So an archetype is just something that means something to people. There could be a collective archetype, which means something to everyone, or maybe there is something in your life that means a lot to just you. You could have your own personal archetype if you want. Maybe something in your life is very important to you. If you really like dogs you could say that dog is an archetype. Other people might not consider dog an archetype, probably because they don't think it has entered the psyche of the general population, but if you think about it dogs probably have. Dogs are extremely important to people. So archetypes are just things that are complex and significant enough to have their own psychological model associated with them. By that I mean a bunch of various things you could associate with the archetype to show its significance to the human psyche.

So "mother" is obviously very important to people, there are a lot of things this could bring up for people. Mothers play a large role in everyone's life. This doesn't mean when someone says the word "mother" it necessarily triggers a lot right then. Different things in society and in life could trigger various amounts of reaction. The archetypes are archetypes because they are especially more significant than other things in life or culture.

I would think that "friend" or "lover" are more significant than the archetype "wise old man". I am going to stop using the word archetype from now on in this article and just talk about what things are more or less significant to people in their lives, and that is all an archetype is anyway (that is not how an archetype is defined (In psychology, an archetype is a model of a person, personality, or behavior.) it is how I am defining it).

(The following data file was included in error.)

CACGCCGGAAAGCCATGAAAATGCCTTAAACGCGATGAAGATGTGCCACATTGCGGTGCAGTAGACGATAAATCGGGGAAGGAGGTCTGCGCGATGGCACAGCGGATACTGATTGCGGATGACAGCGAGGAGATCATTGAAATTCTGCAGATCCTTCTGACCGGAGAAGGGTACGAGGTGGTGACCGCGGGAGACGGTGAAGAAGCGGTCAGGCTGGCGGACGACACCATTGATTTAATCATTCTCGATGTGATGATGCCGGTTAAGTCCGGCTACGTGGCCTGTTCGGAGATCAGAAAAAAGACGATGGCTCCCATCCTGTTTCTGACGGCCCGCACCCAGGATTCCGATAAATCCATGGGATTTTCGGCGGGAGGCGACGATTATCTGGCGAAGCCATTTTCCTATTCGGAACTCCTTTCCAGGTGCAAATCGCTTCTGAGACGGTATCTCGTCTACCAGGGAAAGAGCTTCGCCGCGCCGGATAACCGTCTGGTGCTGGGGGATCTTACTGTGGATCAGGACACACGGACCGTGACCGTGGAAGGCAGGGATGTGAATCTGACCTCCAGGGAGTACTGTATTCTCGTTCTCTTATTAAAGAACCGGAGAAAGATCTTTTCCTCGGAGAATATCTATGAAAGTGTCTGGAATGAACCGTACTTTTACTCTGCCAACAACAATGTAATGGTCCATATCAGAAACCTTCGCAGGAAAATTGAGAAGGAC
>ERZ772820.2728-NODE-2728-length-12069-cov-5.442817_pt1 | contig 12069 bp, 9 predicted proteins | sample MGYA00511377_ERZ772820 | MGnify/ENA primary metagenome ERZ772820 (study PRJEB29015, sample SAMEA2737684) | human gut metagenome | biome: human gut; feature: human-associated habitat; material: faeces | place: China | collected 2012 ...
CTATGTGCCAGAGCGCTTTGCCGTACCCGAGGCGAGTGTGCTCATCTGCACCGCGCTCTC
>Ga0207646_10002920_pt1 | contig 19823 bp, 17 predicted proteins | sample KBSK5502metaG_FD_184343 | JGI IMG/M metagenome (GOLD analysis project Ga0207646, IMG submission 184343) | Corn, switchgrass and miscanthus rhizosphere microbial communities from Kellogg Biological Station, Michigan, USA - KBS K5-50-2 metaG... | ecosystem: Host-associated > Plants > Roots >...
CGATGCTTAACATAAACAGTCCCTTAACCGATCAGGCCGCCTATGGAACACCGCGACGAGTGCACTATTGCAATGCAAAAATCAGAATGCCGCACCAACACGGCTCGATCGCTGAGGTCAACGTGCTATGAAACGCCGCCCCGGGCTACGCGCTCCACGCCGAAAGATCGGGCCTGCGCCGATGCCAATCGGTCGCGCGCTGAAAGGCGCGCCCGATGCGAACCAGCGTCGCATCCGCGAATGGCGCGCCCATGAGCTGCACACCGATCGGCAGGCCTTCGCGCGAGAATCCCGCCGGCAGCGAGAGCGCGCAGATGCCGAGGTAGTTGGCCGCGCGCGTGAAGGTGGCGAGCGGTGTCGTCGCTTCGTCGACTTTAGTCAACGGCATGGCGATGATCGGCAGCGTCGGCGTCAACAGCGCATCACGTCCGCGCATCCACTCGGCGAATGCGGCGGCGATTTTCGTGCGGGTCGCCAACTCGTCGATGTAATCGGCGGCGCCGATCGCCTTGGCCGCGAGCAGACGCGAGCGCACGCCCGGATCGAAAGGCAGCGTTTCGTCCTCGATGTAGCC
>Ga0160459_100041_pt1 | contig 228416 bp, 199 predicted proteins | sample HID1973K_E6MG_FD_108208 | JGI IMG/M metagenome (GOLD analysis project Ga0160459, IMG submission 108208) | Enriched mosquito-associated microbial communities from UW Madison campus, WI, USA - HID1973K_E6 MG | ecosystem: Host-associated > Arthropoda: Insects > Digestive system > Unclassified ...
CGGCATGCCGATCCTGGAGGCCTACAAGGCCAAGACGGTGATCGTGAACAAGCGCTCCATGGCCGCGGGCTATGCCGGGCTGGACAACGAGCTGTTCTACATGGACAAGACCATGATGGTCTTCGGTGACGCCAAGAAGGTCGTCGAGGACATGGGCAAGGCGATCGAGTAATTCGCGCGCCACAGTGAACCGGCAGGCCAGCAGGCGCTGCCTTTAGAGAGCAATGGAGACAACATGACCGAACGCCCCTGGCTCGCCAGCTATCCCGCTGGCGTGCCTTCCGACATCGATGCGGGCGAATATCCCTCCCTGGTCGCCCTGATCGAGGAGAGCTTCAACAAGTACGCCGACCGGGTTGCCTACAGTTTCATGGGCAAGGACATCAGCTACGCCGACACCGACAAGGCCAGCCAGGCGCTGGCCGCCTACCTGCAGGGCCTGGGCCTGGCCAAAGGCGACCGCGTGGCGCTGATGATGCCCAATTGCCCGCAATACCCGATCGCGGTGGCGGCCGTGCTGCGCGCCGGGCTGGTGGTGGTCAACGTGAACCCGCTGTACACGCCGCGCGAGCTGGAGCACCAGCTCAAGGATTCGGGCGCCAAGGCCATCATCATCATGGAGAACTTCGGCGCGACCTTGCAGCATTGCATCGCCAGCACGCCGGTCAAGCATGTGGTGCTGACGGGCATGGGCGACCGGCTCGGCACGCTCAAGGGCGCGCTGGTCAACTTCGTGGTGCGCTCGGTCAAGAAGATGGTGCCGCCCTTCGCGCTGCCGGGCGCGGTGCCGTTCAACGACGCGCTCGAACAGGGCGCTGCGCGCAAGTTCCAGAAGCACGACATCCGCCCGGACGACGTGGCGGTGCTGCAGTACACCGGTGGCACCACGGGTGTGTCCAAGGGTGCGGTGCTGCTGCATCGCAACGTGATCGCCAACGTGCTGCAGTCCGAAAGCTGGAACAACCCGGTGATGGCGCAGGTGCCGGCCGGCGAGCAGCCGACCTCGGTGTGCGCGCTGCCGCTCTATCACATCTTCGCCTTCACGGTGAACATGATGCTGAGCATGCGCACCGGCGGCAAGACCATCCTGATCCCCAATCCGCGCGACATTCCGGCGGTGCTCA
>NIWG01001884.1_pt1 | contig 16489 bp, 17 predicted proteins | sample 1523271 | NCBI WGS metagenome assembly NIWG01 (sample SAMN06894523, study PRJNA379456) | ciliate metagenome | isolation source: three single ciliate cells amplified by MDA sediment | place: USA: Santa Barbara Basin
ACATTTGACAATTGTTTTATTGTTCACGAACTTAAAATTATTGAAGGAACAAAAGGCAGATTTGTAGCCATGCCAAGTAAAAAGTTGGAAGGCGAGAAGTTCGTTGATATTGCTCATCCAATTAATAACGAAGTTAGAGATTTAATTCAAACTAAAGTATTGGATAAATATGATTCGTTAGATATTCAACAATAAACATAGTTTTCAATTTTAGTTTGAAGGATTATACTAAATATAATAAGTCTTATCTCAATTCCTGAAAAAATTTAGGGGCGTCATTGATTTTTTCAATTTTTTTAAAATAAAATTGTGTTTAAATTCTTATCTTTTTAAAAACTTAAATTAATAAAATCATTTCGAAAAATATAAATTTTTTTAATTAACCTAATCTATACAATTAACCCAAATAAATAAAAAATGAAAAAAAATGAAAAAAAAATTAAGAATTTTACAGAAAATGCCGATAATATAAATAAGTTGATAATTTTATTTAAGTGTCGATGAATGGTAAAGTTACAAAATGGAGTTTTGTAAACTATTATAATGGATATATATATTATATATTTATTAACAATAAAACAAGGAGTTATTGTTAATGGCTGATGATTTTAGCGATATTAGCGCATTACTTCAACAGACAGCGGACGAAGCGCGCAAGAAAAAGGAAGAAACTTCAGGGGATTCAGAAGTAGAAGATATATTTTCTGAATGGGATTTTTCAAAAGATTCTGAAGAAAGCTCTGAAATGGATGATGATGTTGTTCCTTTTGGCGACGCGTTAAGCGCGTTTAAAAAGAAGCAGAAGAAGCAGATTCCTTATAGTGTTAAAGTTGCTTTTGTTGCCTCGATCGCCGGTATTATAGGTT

Then there is just the question, "what are the most significant objects in life"? That is a pretty significant question. Clearly the family is important, probably the most important objects in someones life, especially for emotional development if you are an adult and no longer live with them. Maybe where you live is a significant object in your life. All the items of your house and the immediate location around the house. It could be that a few items in the house are very significant for you. I wonder if these items could be generalized and significant for everything, for instance a sports item, or a cooking item, or a picture. Though a picture would really relate to the object of a person, or perhaps an aspect of a persons behavior or an aspect of their personality.